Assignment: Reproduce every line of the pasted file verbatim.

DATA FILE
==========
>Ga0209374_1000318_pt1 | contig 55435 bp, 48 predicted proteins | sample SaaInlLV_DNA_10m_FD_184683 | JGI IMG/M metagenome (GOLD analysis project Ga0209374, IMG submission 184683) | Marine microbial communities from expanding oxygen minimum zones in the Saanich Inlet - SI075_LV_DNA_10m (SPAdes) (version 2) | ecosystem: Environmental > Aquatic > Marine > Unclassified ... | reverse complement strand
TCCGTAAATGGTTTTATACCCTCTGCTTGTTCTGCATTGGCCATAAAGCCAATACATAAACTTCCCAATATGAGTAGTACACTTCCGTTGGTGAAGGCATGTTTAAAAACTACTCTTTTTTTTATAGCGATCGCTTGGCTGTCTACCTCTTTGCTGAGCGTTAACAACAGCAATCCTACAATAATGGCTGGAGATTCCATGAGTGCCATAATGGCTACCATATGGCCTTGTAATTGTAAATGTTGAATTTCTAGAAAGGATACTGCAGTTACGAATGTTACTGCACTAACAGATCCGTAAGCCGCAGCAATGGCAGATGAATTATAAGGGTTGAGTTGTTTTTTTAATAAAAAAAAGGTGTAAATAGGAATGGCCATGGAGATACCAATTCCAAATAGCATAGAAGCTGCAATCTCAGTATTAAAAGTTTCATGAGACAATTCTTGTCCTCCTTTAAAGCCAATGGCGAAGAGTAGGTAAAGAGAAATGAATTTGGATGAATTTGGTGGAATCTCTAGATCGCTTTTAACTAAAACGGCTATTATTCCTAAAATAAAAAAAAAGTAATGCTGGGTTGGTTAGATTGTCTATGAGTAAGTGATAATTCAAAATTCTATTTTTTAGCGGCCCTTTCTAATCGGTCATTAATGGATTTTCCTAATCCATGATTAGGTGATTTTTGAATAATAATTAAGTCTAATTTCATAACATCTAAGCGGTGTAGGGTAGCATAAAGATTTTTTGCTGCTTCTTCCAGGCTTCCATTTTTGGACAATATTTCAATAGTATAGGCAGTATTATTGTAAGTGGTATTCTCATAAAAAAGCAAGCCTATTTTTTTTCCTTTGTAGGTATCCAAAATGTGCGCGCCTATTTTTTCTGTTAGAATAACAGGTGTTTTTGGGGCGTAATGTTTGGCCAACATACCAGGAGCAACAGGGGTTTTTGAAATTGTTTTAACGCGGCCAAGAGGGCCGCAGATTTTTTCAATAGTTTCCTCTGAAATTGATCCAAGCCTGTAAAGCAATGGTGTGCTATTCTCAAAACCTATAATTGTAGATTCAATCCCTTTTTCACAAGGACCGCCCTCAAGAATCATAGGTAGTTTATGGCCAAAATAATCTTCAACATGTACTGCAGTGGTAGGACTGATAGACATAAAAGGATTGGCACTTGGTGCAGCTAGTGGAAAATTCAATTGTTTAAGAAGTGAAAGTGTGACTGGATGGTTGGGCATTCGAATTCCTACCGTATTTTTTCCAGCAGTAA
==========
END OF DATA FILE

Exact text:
>Ga0209374_1000318_pt1 | contig 55435 bp, 48 predicted proteins | sample SaaInlLV_DNA_10m_FD_184683 | JGI IMG/M metagenome (GOLD analysis project Ga0209374, IMG submission 184683) | Marine microbial communities from expanding oxygen minimum zones in the Saanich Inlet - SI075_LV_DNA_10m (SPAdes) (version 2) | ecosystem: Environmental > Aquatic > Marine > Unclassified ... | reverse complement strand
TCCGTAAATGGTTTTATACCCTCTGCTTGTTCTGCATTGGCCATAAAGCCAATACATAAACTTCCCAATATGAGTAGTACACTTCCGTTGGTGAAGGCATGTTTAAAAACTACTCTTTTTTTTATAGCGATCGCTTGGCTGTCTACCTCTTTGCTGAGCGTTAACAACAGCAATCCTACAATAATGGCTGGAGATTCCATGAGTGCCATAATGGCTACCATATGGCCTTGTAATTGTAAATGTTGAATTTCTAGAAAGGATACTGCAGTTACGAATGTTACTGCACTAACAGATCCGTAAGCCGCAGCAATGGCAGATGAATTATAAGGGTTGAGTTGTTTTTTTAATAAAAAAAAGGTGTAAATAGGAATGGCCATGGAGATACCAATTCCAAATAGCATAGAAGCTGCAATCTCAGTATTAAAAGTTTCATGAGACAATTCTTGTCCTCCTTTAAAGCCAATGGCGAAGAGTAGGTAAAGAGAAATGAATTTGGATGAATTTGGTGGAATCTCTAGATCGCTTTTAACTAAAACGGCTATTATTCCTAAAATAAAAAAAAAGTAATGCTGGGTTGGTTAGATTGTCTATGAGTAAGTGATAATTCAAAATTCTATTTTTTAGCGGCCCTTTCTAATCGGTCATTAATGGATTTTCCTAATCCATGATTAGGTGATTTTTGAATAATAATTAAGTCTAATTTCATAACATCTAAGCGGTGTAGGGTAGCATAAAGATTTTTTGCTGCTTCTTCCAGGCTTCCATTTTTGGACAATATTTCAATAGTATAGGCAGTATTATTGTAAGTGGTATTCTCATAAAAAAGCAAGCCTATTTTTTTTCCTTTGTAGGTATCCAAAATGTGCGCGCCTATTTTTTCTGTTAGAATAACAGGTGTTTTTGGGGCGTAATGTTTGGCCAACATACCAGGAGCAACAGGGGTTTTTGAAATTGTTTTAACGCGGCCAAGAGGGCCGCAGATTTTTTCAATAGTTTCCTCTGAAATTGATCCAAGCCTGTAAAGCAATGGTGTGCTATTCTCAAAACCTATAATTGTAGATTCAATCCCTTTTTCACAAGGACCGCCCTCAAGAATCATAGGTAGTTTATGGCCAAAATAATCTTCAACATGTACTGCAGTGGTAGGACTGATAGACATAAAAGGATTGGCACTTGGTGCAGCTAGTGGAAAATTCAATTGTTTAAGAAGTGAAAGTGTGACTGGATGGTTGGGCATTCGAATTCCTACCGTATTTTTTCCAGCAGTAA